MediFind
Condition

Anorectal Abscess

Symptoms, Doctors, Treatments, Research & More

Condition 101

What is the definition of Anorectal Abscess?

An anorectal abscess is a collection of pus in the area of the anus and rectum.

What are the alternative names for Anorectal Abscess?

Anal abscess; Rectal abscess; Perirectal abscess; Perianal abscess; Gland abscess; Abscess - anorectal

What are the causes for Anorectal Abscess?

Common causes of anorectal abscess include:

  • Blocked glands in the anal area
  • Infection of an anal fissure
  • Sexually transmitted infection (STD)
  • Trauma

Deep rectal abscesses may be caused by intestinal disorders such as Crohn disease or diverticulitis.

The following factors increase the risk for an anorectal abscess:

  • Anal sex
  • Chemotherapy medicines used to treat cancer
  • Diabetes
  • Inflammatory bowel disease (Crohn disease and ulcerative colitis)
  • Use of corticosteroid medicines
  • Weakened immune system (such as from HIV/AIDS)

The condition affects men more than women. The condition may occur in infants and toddlers who are still in diapers and who have a history of anal fissures.

What are the symptoms for Anorectal Abscess?

Common symptoms are swelling around the anus and a constant, throbbing pain with swelling. Pain may be severe with bowel movements, coughing and sitting.

Other symptoms may include:

  • Constipation
  • Discharge of pus from the rectum
  • Fatigue, fever, night sweats, and chills
  • Redness, painful and hardened tissue in the area of the anus
  • Tenderness

In infants, the abscess often appears as a swollen, red, tender lump at the edge of the anus. The infant may be fussy and irritable from discomfort. There are usually no other symptoms.

What are the current treatments for Anorectal Abscess?

The problem rarely goes away on its own. Antibiotics alone usually cannot treat an abscess.

Treatment involves surgery to open and drain the abscess.

  • Surgery is usually done with local numbing medicine, along with medicine to make you sleepy. Sometimes, spinal or general anesthesia is used.
  • Surgery is most often an outpatient procedure, which means that you go home on the same day. The surgeon cuts open the abscess and drains the pus. Sometimes a drain is put in to keep the incision open and draining, and sometimes the abscess cavity is packed with gauze.
  • If the pus collection is deep, you may need to stay in the hospital longer for pain control and nursing care of the abscess drainage site.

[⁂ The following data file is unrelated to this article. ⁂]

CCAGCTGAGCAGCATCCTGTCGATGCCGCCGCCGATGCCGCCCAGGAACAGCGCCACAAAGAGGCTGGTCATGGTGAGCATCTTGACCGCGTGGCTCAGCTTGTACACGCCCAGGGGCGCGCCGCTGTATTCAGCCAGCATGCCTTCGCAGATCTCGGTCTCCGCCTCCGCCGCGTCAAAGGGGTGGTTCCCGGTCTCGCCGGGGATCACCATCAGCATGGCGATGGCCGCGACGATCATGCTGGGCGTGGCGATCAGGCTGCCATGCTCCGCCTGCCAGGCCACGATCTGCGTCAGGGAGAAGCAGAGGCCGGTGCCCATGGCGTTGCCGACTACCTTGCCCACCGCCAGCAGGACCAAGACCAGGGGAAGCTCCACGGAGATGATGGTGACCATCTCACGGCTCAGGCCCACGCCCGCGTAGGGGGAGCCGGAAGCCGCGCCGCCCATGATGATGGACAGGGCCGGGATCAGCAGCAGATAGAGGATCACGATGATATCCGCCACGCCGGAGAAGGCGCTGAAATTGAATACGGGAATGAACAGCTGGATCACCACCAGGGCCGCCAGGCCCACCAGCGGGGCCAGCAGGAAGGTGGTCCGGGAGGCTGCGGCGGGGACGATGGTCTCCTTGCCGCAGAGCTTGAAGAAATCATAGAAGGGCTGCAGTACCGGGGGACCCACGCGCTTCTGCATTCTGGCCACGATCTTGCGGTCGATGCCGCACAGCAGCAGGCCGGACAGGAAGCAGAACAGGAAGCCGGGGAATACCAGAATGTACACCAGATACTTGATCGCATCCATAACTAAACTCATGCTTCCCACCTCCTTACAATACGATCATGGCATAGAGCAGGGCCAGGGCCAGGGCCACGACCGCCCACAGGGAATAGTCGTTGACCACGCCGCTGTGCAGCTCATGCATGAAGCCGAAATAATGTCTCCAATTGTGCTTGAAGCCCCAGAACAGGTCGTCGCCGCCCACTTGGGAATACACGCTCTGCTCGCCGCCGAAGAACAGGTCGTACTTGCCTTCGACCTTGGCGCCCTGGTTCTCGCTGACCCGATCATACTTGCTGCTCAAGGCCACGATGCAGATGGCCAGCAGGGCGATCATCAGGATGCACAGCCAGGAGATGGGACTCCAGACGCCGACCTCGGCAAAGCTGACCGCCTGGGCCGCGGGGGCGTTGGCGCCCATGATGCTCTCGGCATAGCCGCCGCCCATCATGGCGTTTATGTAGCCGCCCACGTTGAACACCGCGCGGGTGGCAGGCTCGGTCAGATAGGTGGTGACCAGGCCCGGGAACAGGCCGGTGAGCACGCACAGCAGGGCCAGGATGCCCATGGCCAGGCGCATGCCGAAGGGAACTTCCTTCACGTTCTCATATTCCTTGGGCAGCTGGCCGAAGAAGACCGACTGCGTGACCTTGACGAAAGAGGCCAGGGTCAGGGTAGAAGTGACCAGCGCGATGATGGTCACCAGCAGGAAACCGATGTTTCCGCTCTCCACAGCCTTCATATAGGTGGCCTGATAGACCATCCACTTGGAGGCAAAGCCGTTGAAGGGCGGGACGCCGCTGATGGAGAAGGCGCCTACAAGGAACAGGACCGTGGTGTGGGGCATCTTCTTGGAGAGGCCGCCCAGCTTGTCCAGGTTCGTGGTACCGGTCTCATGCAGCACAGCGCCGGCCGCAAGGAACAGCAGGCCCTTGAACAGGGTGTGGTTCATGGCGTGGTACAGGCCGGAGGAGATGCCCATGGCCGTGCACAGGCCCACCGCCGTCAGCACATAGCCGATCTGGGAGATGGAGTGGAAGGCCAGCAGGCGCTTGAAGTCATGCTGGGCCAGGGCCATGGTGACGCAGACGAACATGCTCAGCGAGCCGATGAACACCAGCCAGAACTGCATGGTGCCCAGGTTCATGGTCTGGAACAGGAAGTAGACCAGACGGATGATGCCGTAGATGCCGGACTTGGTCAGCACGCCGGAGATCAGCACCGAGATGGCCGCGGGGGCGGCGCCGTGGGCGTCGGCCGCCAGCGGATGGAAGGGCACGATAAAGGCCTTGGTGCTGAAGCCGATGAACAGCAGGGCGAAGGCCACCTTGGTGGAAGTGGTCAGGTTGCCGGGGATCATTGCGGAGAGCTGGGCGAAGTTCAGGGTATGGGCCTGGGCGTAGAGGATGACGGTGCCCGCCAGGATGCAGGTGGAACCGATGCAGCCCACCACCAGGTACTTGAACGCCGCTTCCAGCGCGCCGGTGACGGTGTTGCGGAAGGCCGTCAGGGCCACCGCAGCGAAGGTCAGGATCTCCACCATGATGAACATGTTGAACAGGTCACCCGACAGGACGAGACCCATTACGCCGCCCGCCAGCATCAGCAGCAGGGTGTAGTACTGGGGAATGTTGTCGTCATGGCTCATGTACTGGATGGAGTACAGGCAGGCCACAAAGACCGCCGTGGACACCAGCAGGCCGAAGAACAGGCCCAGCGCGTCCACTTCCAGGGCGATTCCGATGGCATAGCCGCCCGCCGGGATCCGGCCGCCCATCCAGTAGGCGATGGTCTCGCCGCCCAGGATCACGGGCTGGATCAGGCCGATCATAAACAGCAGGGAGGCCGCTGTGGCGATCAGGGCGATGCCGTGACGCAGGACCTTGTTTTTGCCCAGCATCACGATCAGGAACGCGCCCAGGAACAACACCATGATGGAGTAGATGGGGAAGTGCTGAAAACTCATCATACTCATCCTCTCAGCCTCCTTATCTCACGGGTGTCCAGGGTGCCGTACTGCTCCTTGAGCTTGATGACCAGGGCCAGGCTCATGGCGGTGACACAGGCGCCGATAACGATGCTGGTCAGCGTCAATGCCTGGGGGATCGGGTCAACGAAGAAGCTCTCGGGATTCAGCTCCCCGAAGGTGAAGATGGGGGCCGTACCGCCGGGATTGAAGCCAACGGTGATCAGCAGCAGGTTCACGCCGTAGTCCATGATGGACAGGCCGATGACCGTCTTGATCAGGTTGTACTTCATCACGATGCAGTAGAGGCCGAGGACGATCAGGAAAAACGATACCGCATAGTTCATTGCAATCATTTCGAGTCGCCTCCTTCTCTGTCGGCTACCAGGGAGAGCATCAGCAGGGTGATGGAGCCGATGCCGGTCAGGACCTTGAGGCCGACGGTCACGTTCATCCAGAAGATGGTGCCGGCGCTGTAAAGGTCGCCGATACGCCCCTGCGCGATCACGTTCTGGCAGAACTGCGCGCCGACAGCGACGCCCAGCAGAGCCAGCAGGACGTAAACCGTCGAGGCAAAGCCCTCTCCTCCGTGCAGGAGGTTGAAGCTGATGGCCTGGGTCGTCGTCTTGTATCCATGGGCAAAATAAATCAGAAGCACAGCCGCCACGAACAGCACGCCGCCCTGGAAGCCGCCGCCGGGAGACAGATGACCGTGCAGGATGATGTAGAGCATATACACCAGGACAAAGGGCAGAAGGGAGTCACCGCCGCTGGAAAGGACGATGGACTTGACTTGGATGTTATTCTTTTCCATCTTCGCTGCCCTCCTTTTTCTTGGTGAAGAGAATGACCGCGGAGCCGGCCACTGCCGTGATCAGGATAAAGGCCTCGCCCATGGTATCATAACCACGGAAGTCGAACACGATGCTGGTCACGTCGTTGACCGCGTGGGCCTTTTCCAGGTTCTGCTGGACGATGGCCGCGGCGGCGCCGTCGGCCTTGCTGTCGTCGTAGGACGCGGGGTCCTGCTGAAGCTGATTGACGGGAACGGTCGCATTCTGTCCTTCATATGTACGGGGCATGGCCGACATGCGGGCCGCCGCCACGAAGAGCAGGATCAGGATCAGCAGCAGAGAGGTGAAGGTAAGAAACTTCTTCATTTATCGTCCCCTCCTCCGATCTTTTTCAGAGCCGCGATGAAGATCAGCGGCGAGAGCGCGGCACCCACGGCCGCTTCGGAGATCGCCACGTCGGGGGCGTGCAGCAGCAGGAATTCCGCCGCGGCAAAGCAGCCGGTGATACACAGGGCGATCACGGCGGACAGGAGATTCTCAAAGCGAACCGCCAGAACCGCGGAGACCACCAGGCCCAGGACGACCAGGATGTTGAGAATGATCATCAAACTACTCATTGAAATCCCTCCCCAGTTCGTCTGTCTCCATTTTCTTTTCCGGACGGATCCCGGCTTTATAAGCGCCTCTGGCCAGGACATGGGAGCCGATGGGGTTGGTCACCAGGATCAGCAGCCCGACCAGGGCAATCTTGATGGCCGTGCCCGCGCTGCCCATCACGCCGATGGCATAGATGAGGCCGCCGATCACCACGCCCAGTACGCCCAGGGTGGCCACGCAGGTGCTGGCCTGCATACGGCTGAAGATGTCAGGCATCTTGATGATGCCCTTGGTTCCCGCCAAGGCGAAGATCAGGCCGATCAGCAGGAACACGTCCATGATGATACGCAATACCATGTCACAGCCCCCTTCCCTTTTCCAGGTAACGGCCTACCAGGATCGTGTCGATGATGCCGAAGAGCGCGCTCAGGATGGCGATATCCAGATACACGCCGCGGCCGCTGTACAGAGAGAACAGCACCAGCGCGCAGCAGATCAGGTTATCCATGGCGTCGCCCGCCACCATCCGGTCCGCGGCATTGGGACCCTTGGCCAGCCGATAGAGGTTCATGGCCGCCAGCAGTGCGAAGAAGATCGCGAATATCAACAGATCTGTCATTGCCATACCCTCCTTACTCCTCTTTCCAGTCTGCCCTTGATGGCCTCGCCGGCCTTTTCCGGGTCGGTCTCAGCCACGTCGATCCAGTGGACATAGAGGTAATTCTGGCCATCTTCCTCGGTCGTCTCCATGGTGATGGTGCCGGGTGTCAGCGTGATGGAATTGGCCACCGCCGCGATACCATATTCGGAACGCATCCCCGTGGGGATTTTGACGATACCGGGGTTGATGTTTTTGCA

• After surgery, you may need warm sitz baths (sitting in a tub of warm water). This helps relieve pain and reduce swelling.

Drained abscesses are usually left open and no stitches are needed.

The surgeon may prescribe painkillers and antibiotics.

Avoiding constipation will help decrease pain. You may need stool softeners. Drinking fluids and eating foods with lots of fiber can also help.

What is the outlook (prognosis) for Anorectal Abscess?

With prompt treatment, people with this condition usually do well. Infants and toddlers usually recover quickly.

Complications can occur when treatment is delayed.

What are the possible complications for Anorectal Abscess?

Complications of anorectal abscess may include:

  • Anal fistula (abnormal connection between the anus and another structure)
  • Infection that spreads to the blood (sepsis)
  • Continuing pain
  • Problem keeps coming back (recurrence)

When should I contact a medical professional for Anorectal Abscess?

Call your health care provider if you:

  • Notice rectal discharge, pain, or other symptoms of anorectal abscess
  • Have fever, chills, or other new symptoms after being treated for this condition
  • Are a diabetic and your blood glucose becomes difficult to control

How do I prevent Anorectal Abscess?

Prevention or prompt treatment of STDs may prevent an anorectal abscess from forming. Use condoms during intercourse, including anal sex, to prevent such infections.

In infants and toddlers, frequent diaper changes and proper cleaning during diaper changes can help prevent both anal fissures and abscesses.

Rectum

REFERENCES

Coates WC. Anorectal procedures. In: Roberts JR, Custalow CB, Thomsen TW, eds. Roberts and Hedges' Clinical Procedures in Emergency Medicine and Acute Care. 7th ed. Philadelphia, PA: Elsevier; 2019:chap 45.

Merchea A, Larson DW. Anus. In: Townsend CM Jr, Beauchamp RD, Evers BM, Mattox KL, eds. Sabiston Textbook of Surgery. 20th ed. Philadelphia, PA: Elsevier; 2017:chap 52.

Latest Research

Latest Advance
Study
  • Condition: Hemorrhoids
  • Journal: Arquivos brasileiros de cirurgia digestiva : ABCD = Brazilian archives of digestive surgery
  • Treatment Used: Transanal Hemorrhoidal Dearterialization with Mucopexy
  • Number of Patients: 705
  • Published —
This study tested the safety and efficacy of using a transanal hemorrhoidal dearterialization with mucopexy to treat patients with hemorrhoids.
Latest Advance
Study
  • Condition: Anorectal Fistulas and Abscesses
  • Journal: The Pan African medical journal
  • Treatment Used: Drainage and Loose Seton
  • Number of Patients: 23
  • Published —
In this study, researchers evaluated the outcomes of treating anorectal fistulas and abscesses with drainage, followed by the placement of a loose seton (rubber band).

Clinical Trials

Clinical Trial
Drug
  • Status: Not yet recruiting
  • Study Type: Drug
  • Participants: 210
  • Start Date: September 1, 2020
Oral Antibiotics for Anal Abscess to Diminish the Developement of Perianal Fistula
Clinical Trial
Procedure
  • Status: Recruiting
  • Study Type: Procedure
  • Participants: 80
  • Start Date: August 1, 2019
Laser Closure of Anal Fistula (FiLaC); Do we Need to Close Internal Orifice?